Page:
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For most adults, handling the pandemic’s rules and regulations and changed lifestyle has been stressful, to put it mildly. But at least adults generally understand what a virus and its possible resultant illness are. That’s often not the case with kids.
Writing for HuffPost, Catherine Pearson says, “While many kids are jumping enthusiastically into the summer, others feel pretty nervous about the idea of just going back out into the world after a year of diligently doing what grown-ups asked of them in order to stay healthy and safe (which is very similar to what adults are going through, as they’re also reacting very differently to these recent changes).”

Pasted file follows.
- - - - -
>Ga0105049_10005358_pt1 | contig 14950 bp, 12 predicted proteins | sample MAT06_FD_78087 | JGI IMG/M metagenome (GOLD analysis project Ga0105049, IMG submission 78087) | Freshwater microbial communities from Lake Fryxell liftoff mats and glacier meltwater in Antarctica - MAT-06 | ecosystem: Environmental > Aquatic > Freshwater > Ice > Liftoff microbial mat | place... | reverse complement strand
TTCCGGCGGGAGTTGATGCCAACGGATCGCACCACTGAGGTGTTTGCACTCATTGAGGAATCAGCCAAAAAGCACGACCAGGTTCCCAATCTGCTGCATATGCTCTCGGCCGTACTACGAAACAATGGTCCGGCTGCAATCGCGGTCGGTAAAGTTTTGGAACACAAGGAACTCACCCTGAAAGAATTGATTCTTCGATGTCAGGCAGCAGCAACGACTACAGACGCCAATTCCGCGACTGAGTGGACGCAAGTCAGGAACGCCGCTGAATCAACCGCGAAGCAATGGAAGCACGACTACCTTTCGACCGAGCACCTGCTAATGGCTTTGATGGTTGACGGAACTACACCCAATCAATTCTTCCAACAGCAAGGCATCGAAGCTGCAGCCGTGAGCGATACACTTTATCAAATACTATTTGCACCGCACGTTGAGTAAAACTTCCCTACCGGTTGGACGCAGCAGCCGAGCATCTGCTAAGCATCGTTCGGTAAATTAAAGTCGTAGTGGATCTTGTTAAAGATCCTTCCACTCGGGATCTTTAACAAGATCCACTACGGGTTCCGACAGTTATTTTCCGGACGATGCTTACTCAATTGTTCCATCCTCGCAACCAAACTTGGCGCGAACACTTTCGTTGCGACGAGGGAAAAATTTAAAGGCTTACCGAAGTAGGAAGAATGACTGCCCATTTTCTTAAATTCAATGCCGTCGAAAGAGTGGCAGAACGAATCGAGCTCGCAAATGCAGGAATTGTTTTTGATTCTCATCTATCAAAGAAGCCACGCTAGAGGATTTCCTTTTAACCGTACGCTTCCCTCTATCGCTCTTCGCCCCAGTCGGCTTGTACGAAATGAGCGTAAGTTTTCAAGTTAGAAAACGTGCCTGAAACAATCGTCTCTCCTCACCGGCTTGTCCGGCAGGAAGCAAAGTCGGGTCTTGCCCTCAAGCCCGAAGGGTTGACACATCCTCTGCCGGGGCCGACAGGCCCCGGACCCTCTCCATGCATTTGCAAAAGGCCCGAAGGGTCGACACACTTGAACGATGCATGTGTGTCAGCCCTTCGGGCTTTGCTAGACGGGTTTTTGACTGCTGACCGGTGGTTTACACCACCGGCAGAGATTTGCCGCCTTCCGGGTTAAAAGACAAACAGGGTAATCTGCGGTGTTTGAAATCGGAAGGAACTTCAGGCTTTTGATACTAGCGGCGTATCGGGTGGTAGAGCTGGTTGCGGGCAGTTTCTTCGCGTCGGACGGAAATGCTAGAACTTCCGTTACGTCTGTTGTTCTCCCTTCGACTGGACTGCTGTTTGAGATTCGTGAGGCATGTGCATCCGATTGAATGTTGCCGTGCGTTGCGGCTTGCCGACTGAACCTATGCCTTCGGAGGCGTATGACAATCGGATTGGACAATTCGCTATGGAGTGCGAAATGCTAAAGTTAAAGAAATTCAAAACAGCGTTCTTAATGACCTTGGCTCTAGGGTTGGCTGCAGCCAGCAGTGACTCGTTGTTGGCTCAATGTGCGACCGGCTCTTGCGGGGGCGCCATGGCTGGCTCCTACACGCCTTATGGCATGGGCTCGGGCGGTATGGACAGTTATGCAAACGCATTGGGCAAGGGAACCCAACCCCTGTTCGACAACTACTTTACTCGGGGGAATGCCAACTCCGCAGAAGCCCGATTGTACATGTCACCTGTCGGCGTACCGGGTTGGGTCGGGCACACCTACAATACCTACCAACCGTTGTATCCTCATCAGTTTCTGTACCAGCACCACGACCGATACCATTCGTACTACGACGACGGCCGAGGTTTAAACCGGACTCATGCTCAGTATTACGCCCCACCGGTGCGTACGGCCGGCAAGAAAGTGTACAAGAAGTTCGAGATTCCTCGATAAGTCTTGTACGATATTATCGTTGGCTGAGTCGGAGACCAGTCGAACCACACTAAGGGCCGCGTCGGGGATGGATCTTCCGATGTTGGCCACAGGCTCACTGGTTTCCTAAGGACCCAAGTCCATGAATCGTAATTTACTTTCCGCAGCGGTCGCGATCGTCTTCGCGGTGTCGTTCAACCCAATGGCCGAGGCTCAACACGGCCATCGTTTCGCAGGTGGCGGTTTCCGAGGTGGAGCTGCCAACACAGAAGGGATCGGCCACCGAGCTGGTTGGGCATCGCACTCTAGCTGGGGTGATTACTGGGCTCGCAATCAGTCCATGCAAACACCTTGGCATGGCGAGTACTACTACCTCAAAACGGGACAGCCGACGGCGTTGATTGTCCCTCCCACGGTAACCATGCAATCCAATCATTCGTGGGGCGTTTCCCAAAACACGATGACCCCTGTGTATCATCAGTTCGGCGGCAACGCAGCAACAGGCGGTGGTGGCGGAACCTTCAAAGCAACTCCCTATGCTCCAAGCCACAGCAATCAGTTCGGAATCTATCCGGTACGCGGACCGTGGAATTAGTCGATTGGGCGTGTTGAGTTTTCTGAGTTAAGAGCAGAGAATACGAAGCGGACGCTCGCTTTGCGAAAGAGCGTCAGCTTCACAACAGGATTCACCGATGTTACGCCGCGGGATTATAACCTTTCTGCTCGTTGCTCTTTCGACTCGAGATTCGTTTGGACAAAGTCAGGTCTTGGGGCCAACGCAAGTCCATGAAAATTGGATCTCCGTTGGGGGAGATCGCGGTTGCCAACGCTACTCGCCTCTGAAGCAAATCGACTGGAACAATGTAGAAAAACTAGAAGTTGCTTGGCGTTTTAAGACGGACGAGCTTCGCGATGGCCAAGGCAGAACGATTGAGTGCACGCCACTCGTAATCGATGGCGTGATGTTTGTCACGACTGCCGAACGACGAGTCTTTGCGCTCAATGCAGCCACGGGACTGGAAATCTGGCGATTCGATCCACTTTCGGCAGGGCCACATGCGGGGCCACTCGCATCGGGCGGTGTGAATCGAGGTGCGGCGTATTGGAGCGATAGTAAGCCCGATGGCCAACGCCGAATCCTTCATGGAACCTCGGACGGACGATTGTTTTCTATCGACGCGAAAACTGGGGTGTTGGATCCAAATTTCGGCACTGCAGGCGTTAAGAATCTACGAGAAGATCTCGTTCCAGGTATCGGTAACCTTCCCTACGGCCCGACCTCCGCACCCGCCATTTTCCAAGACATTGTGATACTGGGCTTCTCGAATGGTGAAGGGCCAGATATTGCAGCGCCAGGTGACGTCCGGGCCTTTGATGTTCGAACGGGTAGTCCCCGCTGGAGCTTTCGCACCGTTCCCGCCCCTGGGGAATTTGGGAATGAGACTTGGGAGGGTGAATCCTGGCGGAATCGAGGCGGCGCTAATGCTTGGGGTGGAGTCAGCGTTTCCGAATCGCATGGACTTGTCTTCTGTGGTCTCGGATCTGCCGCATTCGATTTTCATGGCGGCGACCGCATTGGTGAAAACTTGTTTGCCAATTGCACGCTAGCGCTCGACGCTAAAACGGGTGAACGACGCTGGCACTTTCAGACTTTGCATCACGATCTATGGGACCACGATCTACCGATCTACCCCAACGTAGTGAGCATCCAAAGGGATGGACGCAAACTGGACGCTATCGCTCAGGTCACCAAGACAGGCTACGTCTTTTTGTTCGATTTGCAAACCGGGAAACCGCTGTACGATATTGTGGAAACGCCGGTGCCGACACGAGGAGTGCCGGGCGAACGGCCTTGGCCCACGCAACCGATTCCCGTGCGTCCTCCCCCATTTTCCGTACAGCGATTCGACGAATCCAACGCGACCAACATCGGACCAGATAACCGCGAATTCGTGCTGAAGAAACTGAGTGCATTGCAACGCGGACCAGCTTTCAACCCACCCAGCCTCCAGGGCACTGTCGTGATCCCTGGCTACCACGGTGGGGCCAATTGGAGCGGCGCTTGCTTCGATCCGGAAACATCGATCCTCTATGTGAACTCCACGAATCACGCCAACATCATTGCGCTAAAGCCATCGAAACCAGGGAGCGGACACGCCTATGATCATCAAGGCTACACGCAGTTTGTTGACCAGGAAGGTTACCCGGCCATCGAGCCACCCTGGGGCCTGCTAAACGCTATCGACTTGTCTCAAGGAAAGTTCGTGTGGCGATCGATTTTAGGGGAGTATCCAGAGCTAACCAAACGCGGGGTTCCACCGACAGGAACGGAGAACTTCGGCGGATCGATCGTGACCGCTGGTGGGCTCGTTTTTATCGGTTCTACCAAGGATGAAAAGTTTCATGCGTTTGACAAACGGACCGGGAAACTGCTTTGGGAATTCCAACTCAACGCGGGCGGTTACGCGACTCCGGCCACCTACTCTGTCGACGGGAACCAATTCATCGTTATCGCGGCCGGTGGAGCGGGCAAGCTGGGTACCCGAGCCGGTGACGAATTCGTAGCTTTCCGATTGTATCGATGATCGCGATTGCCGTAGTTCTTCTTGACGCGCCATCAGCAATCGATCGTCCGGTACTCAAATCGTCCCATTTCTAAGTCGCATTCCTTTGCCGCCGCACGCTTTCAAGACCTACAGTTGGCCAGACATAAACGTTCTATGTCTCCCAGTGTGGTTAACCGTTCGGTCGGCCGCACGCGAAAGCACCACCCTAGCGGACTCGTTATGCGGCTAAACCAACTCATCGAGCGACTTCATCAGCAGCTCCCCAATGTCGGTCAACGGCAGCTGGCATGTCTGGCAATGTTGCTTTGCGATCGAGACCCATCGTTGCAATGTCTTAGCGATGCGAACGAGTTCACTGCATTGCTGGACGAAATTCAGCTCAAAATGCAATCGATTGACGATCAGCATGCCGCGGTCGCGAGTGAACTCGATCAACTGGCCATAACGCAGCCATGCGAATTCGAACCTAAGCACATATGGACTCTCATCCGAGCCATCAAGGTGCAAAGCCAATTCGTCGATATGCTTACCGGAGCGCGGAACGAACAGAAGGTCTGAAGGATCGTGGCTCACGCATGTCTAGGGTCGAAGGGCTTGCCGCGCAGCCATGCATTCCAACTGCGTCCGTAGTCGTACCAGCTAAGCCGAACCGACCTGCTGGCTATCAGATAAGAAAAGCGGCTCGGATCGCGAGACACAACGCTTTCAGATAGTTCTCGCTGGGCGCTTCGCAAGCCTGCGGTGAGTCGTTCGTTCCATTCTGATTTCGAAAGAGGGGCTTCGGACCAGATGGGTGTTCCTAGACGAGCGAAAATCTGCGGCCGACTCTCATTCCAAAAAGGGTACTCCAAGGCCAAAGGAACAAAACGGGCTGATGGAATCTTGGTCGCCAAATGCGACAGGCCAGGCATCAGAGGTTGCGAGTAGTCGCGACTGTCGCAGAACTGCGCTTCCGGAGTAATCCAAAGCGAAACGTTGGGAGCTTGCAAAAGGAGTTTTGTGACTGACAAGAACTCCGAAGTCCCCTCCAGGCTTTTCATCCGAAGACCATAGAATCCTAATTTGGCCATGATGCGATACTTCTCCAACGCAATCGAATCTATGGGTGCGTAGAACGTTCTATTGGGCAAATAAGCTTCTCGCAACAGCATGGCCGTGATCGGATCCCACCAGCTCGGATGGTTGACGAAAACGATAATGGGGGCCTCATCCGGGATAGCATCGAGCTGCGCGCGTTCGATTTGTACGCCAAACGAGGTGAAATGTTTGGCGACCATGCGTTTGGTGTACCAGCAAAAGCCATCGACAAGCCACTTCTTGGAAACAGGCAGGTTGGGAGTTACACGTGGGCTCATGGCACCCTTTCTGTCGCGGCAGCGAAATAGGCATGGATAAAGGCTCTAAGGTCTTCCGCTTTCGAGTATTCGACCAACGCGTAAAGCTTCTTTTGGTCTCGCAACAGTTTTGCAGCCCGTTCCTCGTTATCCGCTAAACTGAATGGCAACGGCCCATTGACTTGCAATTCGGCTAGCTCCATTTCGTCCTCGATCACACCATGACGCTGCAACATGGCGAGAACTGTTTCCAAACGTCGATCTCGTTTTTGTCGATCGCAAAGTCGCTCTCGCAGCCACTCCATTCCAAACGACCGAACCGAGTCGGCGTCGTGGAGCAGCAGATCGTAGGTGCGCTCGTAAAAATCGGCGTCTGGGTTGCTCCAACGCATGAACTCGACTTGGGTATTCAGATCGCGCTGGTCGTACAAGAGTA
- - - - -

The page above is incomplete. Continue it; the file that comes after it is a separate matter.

Another twist is that kids may not be able to identify what they’re feeling as readily as adults. To help a child, tween or even teen make sense of their possible anxiety or general sense of discomfort, says Pearson, try the following:
- First, simply help kids identify when they’re feeling uncomfortable
- Ask specific questions about what’s making them uneasy
- Make it clear that you’re in charge and that you’ve done your research
- Model the behavior you’d like to see
Now, with the entire country experiencing a long hoped-for drop in Covid-19 cases, and being on the verge of relaxing most precautions such as masking, it’s crucial for parents to observe their children and offer help through this transition.